Responding to a quote by Carl Trueman, Carlos Bovell writes – Whose job is it to get us out of this mess? [Bolding mine:]
. . . Is the question, “What does it mean for scripture to be God’s Word?” a systematic question or a biblical studies question? It would seem to me a theological question. So how explicitly involved in theology is biblical studies? Very, if biblical scholars are the ones who should answer this question. But there’s a catch: only a restricted set of answers to this question will be accepted by the systematicians.
So now one might ask, How explicitly involved in biblical studies is theology? Considerably, but from whence does systematics get its primary materials for the work of systematizing? Biblical studies? Or is it already there in the theology itself? This is a dog chasing its tail. Each discipline apparently has its own set of tools and each discipline studies a very different sort of data set, yet somehow the systematic dimension is assumed to have priority (especially in the present context). Not only that, but Carl seems to imply that the discipline of biblical studies has not been holding its own and is now expected to fall back in line (with systematics, that is).
Yet biblical studies is theoretically what provides systematics with the materials for its theologizing. Without this data, the theology produced would not be scriptural, which is the ultimate goal. Theology also has as its resource all of what has come before in historical theology. Still, scripture is supposed to be given priority. But for the last 20 years or so the materials set forth by evangelical biblical scholars have increasingly become of such nature that suggests systematics should begin pondering whether it is in need of revision. . . .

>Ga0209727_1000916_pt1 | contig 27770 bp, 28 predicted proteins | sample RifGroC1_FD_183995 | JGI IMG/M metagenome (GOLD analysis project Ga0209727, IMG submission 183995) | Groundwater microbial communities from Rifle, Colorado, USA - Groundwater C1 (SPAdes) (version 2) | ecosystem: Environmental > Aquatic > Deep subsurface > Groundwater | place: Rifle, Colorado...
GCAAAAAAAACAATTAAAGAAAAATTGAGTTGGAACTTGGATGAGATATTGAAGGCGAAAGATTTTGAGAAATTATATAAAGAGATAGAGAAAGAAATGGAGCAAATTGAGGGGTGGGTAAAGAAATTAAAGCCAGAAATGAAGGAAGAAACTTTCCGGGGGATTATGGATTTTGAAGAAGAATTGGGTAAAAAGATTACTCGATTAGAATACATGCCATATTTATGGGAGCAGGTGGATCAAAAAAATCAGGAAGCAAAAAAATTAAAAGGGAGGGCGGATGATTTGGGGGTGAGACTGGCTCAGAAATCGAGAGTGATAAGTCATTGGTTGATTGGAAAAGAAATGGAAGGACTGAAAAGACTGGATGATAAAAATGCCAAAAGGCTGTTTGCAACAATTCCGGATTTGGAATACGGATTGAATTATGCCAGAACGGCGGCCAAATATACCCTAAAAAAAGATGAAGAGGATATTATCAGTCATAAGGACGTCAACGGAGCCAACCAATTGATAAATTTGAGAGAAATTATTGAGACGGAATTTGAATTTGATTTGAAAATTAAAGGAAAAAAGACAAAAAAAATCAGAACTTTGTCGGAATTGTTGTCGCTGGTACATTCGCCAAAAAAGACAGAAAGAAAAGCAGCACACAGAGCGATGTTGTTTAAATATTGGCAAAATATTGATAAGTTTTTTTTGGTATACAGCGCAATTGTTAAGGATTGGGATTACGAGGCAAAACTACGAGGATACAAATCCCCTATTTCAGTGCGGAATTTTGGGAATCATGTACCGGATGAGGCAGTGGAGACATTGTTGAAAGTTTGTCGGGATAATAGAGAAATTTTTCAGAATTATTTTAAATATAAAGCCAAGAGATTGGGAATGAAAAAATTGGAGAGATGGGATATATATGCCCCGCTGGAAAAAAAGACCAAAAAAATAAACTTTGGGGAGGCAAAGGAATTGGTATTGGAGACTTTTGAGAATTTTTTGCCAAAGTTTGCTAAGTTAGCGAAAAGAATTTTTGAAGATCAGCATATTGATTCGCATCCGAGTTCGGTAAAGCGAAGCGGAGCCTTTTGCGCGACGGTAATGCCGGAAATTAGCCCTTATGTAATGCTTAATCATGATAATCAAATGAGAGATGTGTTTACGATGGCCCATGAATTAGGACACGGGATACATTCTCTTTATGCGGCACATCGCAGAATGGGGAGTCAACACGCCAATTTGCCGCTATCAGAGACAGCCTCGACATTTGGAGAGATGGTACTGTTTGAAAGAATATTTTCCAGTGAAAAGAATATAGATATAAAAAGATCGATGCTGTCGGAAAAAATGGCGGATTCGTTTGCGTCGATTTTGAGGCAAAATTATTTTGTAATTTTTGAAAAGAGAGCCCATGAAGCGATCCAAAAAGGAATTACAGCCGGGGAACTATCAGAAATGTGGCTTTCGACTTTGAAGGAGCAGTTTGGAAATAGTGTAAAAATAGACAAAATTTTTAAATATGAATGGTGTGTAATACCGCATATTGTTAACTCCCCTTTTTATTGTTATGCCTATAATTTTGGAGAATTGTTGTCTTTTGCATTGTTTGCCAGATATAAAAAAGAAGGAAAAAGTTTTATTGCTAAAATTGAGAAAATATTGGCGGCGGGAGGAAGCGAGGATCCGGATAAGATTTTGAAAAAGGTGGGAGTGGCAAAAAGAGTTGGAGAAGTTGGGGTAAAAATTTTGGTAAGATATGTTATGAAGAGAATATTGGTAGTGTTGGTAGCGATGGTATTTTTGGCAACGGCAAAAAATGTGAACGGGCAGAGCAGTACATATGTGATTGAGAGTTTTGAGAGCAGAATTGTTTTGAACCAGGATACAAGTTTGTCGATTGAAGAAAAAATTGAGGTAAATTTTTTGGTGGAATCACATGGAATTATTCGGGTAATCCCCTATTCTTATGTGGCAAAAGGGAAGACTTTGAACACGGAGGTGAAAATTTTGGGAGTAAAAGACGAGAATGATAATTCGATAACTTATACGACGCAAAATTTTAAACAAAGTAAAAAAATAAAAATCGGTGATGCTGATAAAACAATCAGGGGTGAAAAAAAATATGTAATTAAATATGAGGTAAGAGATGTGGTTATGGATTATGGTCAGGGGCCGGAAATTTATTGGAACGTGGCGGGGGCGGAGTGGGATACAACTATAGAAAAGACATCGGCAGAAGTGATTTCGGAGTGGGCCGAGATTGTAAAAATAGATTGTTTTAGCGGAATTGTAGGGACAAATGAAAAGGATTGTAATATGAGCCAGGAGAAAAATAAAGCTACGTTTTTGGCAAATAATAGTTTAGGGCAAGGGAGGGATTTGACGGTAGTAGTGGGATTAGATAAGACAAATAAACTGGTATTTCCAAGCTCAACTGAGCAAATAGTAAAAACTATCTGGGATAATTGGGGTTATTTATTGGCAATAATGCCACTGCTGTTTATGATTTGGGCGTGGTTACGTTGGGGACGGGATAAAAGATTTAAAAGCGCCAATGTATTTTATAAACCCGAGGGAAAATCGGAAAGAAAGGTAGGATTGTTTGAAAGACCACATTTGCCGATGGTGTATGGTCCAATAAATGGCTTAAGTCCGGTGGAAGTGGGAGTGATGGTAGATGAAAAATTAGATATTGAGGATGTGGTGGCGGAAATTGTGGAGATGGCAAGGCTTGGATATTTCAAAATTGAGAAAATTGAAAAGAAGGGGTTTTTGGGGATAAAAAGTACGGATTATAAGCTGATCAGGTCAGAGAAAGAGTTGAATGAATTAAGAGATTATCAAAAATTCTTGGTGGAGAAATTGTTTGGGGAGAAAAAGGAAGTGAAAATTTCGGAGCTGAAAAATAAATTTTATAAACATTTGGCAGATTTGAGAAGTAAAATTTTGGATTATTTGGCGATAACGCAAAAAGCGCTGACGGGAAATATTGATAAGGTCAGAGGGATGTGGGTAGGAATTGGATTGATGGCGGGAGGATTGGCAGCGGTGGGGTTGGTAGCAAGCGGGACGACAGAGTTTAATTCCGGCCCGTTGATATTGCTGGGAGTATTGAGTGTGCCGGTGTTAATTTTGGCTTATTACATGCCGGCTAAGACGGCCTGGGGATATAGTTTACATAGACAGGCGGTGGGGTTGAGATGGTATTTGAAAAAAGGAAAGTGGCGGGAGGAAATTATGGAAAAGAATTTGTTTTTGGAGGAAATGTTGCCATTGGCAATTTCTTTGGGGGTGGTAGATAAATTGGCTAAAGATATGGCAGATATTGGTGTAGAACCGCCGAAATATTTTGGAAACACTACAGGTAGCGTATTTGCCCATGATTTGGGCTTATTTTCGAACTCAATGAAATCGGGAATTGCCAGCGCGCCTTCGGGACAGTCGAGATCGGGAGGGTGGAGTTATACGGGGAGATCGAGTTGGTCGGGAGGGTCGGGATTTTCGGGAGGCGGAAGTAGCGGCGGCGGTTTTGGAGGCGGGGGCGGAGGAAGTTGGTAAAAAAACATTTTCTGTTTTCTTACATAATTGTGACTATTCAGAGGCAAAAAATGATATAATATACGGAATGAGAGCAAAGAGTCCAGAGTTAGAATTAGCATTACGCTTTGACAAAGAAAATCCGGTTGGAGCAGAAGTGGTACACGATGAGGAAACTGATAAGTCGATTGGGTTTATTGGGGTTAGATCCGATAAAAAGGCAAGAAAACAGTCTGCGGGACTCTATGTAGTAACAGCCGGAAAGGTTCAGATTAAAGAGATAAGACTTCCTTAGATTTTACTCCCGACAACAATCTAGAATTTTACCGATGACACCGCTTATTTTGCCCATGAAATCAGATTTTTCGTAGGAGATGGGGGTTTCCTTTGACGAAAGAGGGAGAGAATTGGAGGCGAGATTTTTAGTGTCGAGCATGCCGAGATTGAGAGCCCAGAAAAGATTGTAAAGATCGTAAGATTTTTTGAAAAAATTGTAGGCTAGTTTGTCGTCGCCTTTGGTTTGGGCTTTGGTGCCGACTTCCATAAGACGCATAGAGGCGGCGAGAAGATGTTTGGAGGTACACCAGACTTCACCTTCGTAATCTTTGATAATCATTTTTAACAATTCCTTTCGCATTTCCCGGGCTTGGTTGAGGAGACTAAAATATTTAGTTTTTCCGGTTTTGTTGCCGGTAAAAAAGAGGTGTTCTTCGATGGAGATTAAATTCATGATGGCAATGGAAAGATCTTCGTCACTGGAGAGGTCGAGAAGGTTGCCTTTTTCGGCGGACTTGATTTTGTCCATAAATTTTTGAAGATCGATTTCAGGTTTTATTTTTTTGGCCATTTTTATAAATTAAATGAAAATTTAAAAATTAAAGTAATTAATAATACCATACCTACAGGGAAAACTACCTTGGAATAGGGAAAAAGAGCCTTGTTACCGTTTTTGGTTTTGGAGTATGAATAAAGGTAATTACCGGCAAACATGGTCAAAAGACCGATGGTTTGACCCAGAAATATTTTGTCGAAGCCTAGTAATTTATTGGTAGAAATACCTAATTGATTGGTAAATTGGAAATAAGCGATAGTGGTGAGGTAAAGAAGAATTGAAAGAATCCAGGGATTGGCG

It is a very interesting post – especially in light of the Westminster controversy over Peter Enns’s Inspiration and Incarnation (Bovell is a Westminster grad) and other debates within evangelicalism. I was mostly drawn to his description of the “circularity” of the debate between theologians and biblical scholars. I wrote a bit about that here.
Bovell thinks it is “officially” the philosophers job to break the impass and to rework “what it means to say that the Bible is the word of God?” While technically he may be right, I’m not holding my breath for the philosophers. To be honest, I think the impass – if it is to be broken – will be worked out over time in a more socio-cultural way than intellectually. Then again, I tend to see the whole debate in terms of socio-cultural phenomena (the clash of two ways of being), and I’m fairly entrenched in one of them.
What do you think of Bovell’s proposal?